Sudbury Accent: Lots done, lots still to do, top biologist John Gunn (Living With Lakes Centre) says – by Donald Macdonald (Sudbury Star – January 12, 2019)

John Gunn is a fisheries biologist who has for the past 25 years studied the effects of acid rain, climate change, and a variety of other environmental factors on coldwater fish communities. As the director of the Living with Lakes Centre in Sudbury and Canada Research Chair in Stressed Aquatic Systems, he is now leading a team of researchers in the study of the effects of multiple stressors on Shield ecosystems.

He is also investigating the recovery processes that operate once stressors are removed. Lakes near Sudbury, are particularly important for the recovery studies. Emissions of air pollutants in this area have declined by about 90 per cent in recent decades and many aquatic systems are beginning to recover. Here, he takes time to answer The Star’s 10 questions.

Forests are often described as the lungs of the planet, and freshwater as its lifeblood. Sudbury has plenty of both, although the former was missing for quite a while. Can you talk a bit about the relationship between the two and how regreening has benefited our lakes and rivers?

The recovering forest in Sudbury produces some remarkable interactions with lakes. For example as the trees return to the once-barren landscape (because of cleaner air and trees planted by the many volunteers), the bottom temperatures in the lakes actually begin to cool even while air temperatures rise because of climate warming.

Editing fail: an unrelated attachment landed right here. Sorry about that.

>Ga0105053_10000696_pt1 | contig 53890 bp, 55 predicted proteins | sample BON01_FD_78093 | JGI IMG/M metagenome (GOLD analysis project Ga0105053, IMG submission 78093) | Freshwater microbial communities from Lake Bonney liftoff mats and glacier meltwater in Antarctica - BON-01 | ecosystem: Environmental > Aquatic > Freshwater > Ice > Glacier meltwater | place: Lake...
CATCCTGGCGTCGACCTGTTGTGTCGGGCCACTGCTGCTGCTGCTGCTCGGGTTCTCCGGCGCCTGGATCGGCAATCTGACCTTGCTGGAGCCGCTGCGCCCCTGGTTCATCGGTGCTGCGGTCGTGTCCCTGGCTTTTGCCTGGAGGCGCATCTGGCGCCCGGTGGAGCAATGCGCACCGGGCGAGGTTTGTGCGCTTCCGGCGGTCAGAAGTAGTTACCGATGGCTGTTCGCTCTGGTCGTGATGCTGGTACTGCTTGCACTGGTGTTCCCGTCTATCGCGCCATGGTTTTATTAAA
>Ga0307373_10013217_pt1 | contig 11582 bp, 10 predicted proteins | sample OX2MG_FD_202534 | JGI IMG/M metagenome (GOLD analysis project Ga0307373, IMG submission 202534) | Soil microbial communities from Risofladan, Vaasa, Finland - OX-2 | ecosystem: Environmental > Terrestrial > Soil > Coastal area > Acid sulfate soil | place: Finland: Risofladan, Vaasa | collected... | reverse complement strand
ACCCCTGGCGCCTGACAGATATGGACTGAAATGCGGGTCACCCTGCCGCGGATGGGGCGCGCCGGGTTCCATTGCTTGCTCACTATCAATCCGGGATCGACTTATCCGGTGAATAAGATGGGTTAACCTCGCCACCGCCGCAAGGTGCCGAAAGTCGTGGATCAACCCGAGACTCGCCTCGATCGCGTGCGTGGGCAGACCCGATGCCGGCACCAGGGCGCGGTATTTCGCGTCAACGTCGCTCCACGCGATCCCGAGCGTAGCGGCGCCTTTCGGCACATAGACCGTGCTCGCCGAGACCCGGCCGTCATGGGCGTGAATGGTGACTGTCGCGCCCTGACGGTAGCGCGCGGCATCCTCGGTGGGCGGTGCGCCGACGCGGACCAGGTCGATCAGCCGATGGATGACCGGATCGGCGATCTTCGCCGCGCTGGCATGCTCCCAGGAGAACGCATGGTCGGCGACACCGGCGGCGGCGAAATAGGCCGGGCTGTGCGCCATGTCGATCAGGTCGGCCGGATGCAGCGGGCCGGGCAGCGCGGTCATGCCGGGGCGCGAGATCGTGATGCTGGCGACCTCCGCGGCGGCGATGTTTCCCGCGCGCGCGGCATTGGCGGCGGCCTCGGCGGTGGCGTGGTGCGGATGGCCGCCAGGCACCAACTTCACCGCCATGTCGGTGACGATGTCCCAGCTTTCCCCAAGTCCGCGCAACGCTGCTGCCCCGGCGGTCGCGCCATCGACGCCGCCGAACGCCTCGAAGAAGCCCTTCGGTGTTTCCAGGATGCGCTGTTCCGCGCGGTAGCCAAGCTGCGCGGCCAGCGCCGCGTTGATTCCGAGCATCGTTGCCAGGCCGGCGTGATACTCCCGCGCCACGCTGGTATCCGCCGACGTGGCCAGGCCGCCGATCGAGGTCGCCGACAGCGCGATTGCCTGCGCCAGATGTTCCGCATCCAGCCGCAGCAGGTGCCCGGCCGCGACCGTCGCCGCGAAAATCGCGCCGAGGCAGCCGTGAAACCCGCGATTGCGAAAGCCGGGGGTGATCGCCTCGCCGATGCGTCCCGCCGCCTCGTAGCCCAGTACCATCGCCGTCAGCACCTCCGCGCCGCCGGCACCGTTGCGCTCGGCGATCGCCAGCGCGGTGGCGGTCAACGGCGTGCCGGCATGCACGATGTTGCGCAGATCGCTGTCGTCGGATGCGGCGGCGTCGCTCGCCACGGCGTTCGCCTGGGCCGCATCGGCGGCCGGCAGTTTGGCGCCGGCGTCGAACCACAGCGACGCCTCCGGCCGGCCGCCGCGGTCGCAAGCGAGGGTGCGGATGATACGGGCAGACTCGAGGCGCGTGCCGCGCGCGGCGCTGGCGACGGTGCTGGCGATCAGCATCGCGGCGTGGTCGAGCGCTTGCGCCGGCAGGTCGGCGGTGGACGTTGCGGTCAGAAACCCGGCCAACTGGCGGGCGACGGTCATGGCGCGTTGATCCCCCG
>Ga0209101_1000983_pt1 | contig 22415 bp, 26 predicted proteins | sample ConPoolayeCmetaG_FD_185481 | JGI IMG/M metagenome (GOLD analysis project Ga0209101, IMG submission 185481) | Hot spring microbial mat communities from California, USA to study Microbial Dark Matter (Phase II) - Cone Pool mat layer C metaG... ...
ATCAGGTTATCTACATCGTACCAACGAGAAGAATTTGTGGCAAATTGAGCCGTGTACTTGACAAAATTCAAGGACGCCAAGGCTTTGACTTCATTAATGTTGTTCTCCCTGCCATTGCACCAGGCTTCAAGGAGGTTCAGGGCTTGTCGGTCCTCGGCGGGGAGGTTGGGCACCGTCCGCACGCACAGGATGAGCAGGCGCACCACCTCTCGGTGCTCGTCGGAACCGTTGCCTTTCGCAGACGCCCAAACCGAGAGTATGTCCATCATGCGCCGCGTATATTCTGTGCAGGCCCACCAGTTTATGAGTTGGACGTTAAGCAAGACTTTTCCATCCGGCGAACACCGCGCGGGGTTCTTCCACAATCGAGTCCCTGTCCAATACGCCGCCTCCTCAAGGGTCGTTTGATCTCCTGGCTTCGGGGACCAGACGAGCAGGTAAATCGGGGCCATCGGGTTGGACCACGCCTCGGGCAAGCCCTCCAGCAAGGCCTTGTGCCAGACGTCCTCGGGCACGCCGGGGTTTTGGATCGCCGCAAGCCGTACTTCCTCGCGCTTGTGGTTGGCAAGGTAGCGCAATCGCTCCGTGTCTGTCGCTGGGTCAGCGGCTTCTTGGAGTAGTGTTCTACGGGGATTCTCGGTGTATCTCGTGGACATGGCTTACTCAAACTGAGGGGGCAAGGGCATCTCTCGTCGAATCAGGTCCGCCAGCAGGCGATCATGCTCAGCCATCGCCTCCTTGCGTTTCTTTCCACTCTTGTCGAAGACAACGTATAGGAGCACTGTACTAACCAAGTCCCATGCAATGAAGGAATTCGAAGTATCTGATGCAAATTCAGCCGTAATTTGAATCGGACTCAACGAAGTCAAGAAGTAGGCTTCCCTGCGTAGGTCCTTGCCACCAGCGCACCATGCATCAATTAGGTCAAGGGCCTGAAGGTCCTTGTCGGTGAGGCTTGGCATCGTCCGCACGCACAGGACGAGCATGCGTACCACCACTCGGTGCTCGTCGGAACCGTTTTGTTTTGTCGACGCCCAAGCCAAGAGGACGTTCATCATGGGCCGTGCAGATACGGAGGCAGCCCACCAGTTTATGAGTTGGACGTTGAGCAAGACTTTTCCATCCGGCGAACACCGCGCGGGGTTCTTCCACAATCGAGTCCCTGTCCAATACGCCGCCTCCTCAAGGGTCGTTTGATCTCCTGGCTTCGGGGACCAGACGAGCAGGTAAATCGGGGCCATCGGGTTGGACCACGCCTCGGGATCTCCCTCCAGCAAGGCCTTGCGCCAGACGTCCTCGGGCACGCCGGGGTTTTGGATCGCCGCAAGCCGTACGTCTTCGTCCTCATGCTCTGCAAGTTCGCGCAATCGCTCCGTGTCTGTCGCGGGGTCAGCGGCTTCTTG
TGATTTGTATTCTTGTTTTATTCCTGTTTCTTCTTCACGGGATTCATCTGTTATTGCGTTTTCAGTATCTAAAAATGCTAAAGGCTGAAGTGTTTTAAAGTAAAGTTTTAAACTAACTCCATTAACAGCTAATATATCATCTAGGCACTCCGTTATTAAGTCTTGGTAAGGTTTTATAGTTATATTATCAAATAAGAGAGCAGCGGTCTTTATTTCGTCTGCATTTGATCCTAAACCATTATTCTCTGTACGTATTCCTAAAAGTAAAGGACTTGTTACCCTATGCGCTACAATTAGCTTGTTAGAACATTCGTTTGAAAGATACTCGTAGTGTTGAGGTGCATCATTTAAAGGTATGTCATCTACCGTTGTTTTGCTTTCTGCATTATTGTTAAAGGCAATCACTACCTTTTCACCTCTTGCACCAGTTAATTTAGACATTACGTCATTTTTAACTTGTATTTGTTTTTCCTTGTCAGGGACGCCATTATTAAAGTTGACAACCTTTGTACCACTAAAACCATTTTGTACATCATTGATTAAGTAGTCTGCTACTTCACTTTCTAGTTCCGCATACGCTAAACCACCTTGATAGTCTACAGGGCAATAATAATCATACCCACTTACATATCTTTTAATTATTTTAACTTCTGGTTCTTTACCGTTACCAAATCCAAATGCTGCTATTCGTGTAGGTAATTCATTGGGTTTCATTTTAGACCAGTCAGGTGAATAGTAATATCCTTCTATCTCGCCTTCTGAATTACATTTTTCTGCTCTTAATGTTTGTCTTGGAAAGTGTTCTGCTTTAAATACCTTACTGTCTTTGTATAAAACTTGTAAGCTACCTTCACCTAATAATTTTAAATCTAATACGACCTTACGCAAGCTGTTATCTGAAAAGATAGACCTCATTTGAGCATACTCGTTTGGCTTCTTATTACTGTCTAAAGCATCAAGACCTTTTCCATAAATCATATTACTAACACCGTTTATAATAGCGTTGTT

One reason for the cooling effect is that the growing trees create texture and drag on the surface winds, slowing them down by almost 35 per cent, thus reducing the wind’s power to mix warm surface waters into the depths where the cold-water species like lake trout live. As the new forest grows, and sheds leaves and branches, this surface accumulation of litter and rotting vegetation forms a giant “tea bag” of organic matter around the lake.

When water flows through the debris it leaches out organic matter (let’s call it forest tea) into the lake, creating a sunblock substance that shades the bottom waters from the warming effects of the sun’s radiation, as well as blocking the damaging UV rays (yes, providing a natural sunscreen).

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